I went over to Nike and RG/A, the agency side. That exposed me to a whole other facet of design: service of design, and expectation of a client. The variety and the expectation of delivering something, and that expectation of excellence, was fantastic for me as well. Then I went to Amazon, to Wolff Olins, Microsoft, and now, Airbnb. 

At Airbnb, what’s really unique is, how do you design for trust and connection and belonging? They’re just concepts, right? But the experience of Airbnb could not happen if it weren’t for these: a search for connection, and this aspect of trust that goes way beyond what a normal person would normally think. 

My father used to always tell me, ‘When you reach your ceiling, make that your floor.’ And so it's been like, ‘I reached that ceiling, I’ll make that my floor,’ and I try to keep bounding forward. 

How do you think your expertise and background will help with the IDEA judging and jurors, who are a combination of educators, industrial designers, and digital product designers?

We hopefully did a great job pulling in people with various specialties who are senior enough and think orthogonally enough to apply that design expertise across different functions and different expressions of design.

I think of design as kindness. Being able to spend all day thinking about how to make people’s lives better, how to enable them to do things they couldn’t do before, applies to physical, digital, and the mixture thereof, of products. That’s my main ethos. 

In addition to that, I went to school for industrial design. That was before there were UX design curriculums, really. You had to make UX design as a passion point: a little psychology, a little industrial design, a little what they called ‘multimedia,’ and pull it together to create something that enabled you to create design software and this new medium. So, just connecting dots as much as possible. 

What are you looking for in IDEA entries?

I think you’ve got the tangibles and then the intangibles. With the tangibles, it’s all about impact: the quality of the solution, in relation to what it was set out to accomplish. What’s the impact on the person that you’re enabling, or group of people that you’re enabling? How does it solve their needs? Does it solve at scale? Is the solution designed for just a small set of people, or is it designed to be inclusive of the greater society? How is the solution leveraged for the business, and the strategy of either the client or the brand? What’s the impact there? These are very tangible, objective parameters.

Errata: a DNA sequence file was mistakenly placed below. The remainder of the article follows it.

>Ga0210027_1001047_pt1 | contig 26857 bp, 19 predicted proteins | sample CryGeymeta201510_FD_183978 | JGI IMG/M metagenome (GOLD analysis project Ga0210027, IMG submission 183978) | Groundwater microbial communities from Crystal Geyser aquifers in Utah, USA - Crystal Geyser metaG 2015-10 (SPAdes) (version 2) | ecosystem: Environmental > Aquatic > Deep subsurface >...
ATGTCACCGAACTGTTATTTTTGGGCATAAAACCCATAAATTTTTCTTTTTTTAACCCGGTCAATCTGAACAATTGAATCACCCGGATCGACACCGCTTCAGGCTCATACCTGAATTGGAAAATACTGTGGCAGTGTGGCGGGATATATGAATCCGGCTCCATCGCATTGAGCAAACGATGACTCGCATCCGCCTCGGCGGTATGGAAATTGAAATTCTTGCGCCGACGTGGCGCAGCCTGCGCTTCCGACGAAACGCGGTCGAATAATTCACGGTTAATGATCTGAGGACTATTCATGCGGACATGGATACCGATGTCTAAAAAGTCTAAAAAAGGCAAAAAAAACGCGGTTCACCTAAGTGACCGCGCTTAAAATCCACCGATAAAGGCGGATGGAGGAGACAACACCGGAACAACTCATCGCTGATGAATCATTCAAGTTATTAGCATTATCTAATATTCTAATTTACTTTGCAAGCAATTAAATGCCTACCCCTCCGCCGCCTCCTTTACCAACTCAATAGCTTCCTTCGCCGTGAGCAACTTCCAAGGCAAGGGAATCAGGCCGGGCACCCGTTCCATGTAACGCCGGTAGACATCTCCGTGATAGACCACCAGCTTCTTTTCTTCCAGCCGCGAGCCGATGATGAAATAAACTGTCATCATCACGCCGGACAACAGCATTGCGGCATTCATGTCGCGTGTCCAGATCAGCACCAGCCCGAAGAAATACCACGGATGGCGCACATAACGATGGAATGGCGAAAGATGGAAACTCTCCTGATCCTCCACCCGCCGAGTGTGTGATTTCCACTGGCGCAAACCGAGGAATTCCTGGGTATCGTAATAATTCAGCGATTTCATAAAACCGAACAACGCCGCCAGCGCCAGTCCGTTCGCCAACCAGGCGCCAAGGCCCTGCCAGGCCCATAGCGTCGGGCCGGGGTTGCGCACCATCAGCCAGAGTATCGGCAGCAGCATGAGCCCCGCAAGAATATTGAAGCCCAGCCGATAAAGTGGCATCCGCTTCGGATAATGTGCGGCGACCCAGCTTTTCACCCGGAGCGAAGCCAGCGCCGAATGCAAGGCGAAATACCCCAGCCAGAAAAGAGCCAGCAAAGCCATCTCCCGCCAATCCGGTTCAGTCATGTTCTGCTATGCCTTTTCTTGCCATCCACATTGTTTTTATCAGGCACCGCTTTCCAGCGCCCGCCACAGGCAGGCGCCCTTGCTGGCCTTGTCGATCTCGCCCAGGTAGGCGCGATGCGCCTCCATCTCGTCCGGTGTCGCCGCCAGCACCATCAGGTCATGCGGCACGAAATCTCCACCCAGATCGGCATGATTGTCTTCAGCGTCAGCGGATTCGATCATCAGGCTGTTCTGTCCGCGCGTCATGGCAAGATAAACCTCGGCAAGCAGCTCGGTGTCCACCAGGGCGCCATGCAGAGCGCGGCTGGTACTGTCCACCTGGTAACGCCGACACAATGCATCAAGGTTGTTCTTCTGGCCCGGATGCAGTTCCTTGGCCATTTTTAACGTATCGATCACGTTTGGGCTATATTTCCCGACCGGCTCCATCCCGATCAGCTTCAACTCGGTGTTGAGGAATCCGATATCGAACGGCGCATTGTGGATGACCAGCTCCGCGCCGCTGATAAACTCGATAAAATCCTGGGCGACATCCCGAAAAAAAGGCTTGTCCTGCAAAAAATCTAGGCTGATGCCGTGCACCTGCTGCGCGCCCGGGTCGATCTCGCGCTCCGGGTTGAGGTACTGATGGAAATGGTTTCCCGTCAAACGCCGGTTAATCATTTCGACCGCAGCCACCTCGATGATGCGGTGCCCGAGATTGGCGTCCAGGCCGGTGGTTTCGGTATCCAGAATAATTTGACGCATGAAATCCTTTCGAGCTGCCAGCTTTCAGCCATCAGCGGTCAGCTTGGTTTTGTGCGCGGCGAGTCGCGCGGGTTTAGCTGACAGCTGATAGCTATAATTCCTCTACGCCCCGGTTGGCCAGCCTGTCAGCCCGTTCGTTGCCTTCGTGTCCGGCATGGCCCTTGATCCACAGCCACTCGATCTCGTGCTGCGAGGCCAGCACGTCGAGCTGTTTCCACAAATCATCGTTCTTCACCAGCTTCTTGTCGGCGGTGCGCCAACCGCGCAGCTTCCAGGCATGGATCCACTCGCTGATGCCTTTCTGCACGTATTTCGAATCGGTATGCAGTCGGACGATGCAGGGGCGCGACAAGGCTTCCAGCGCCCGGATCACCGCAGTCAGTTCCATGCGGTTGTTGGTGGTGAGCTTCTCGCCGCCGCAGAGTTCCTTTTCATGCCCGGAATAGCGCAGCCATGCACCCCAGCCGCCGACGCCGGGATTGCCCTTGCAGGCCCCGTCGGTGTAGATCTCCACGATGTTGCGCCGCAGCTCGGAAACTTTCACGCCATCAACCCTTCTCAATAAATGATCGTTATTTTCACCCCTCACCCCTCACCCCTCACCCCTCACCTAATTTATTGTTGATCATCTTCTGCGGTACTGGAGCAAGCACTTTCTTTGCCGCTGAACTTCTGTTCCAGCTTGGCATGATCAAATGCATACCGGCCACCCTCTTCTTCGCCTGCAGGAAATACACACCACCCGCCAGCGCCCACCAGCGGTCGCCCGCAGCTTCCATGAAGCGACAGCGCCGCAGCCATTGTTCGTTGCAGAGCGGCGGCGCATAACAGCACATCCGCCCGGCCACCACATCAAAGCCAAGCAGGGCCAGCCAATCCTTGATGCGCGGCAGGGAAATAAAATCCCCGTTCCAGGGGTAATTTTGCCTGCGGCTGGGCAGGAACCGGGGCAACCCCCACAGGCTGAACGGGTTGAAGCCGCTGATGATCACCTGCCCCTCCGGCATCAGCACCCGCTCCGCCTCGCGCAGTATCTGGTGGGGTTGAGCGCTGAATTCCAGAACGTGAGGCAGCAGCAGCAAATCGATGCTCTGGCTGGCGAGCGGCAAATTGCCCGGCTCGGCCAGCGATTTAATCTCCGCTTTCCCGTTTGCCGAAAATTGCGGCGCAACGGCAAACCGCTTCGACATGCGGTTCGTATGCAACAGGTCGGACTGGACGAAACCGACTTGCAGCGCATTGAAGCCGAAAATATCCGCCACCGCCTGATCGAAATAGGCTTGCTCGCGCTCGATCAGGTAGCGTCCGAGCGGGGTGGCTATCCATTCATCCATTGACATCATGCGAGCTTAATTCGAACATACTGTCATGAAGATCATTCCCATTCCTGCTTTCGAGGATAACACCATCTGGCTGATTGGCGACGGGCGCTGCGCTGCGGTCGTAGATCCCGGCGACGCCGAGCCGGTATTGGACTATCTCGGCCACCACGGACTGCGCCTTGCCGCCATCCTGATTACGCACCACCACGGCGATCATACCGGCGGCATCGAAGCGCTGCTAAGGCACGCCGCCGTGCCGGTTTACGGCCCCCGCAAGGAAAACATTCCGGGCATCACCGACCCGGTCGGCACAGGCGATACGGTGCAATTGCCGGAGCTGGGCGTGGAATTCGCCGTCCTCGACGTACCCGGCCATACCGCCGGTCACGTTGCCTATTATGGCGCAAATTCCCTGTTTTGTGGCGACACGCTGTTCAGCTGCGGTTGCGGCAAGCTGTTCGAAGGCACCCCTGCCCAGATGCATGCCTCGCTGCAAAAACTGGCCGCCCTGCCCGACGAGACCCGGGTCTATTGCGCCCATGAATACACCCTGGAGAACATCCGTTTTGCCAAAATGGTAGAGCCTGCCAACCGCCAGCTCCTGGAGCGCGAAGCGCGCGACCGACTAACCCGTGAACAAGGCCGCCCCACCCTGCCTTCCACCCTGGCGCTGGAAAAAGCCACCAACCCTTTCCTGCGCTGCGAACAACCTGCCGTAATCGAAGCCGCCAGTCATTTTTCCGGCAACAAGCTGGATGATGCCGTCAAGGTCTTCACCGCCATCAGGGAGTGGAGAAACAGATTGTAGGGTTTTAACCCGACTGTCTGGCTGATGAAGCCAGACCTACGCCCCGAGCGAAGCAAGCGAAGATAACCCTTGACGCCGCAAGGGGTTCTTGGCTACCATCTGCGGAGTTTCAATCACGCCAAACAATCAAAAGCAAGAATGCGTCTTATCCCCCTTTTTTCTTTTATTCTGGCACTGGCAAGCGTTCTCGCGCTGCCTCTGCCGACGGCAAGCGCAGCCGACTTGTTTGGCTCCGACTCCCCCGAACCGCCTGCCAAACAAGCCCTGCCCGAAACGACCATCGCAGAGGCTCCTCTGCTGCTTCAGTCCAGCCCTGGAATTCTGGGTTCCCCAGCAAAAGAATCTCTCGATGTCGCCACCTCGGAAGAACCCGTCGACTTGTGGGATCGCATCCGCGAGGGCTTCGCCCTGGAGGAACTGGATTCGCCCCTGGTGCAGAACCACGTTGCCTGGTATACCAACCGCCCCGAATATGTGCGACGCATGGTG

On the intangible side, there’s some work that just gives you goosebumps. Sometimes the scale of a great solution can give you goosebumps. The aesthetics of some solutions can give you goosebumps. The innovation can give you goosebumps. Of course, that’s not the entirety of how you judge something. But it is something to pay attention to.

Or when something just makes you jealous. It’s like, ‘How in the world did they come up with that? I wish I had done that.’ That’s the level of excellence we’re talking about. 

Do you have advice for designers submitting? 

You have to express the mastery of craft. Not only the project, but the way you express and document the project is also a manifestation of mastery of craft. Think about the whole package and understand the soul of that deliverable. And do it in a way that is human as well. 

Mastery of craft is very objective, and then there’s the humanity of it. How could you make us smile, or cry, or just be in awe? Speak your individual truth and celebrate your unique culture, whether that’s the collective culture of your team or wherever the center of that design is coming from. But then also tie that into what is universal about us globally as humans.  

That is another aspect of design I think is beautiful that maybe we don't touch on as much as we can. Because all innovation comes from this unique place, that makes us say, 'Wow, that's a great way to think about that.' And what makes it beautiful is that either through function or form, or what it enables you to do, it’s universal—it helps everybody do something they couldn’t do before or think in a way they didn’t think before. That tie between what’s unique about you or your team, or your brand or your company, and how that applies to the world, is another great thing to point out.

What are you most excited about for IDEA 2022? 

I’m most excited about the people, and just getting to immerse ourselves into the work with a bunch of people who geek out on design. So many like-minded people who are luminaries in the industry, that have achieved a lot of success in their careers, coming from different angles, talking about the same work—that’s what excites me the most.

I’m a geek on design, so I love that process. I also enjoy kind people. I was lucky to select a few of the jurors and I know some of the ones who are there too. And it’s such a great group of folks.


Learn more and enter IDEA 2022 by the final deadline of March 21, 2022 at IDSA.org/IDEA.

This interview has been edited and condensed for clarity.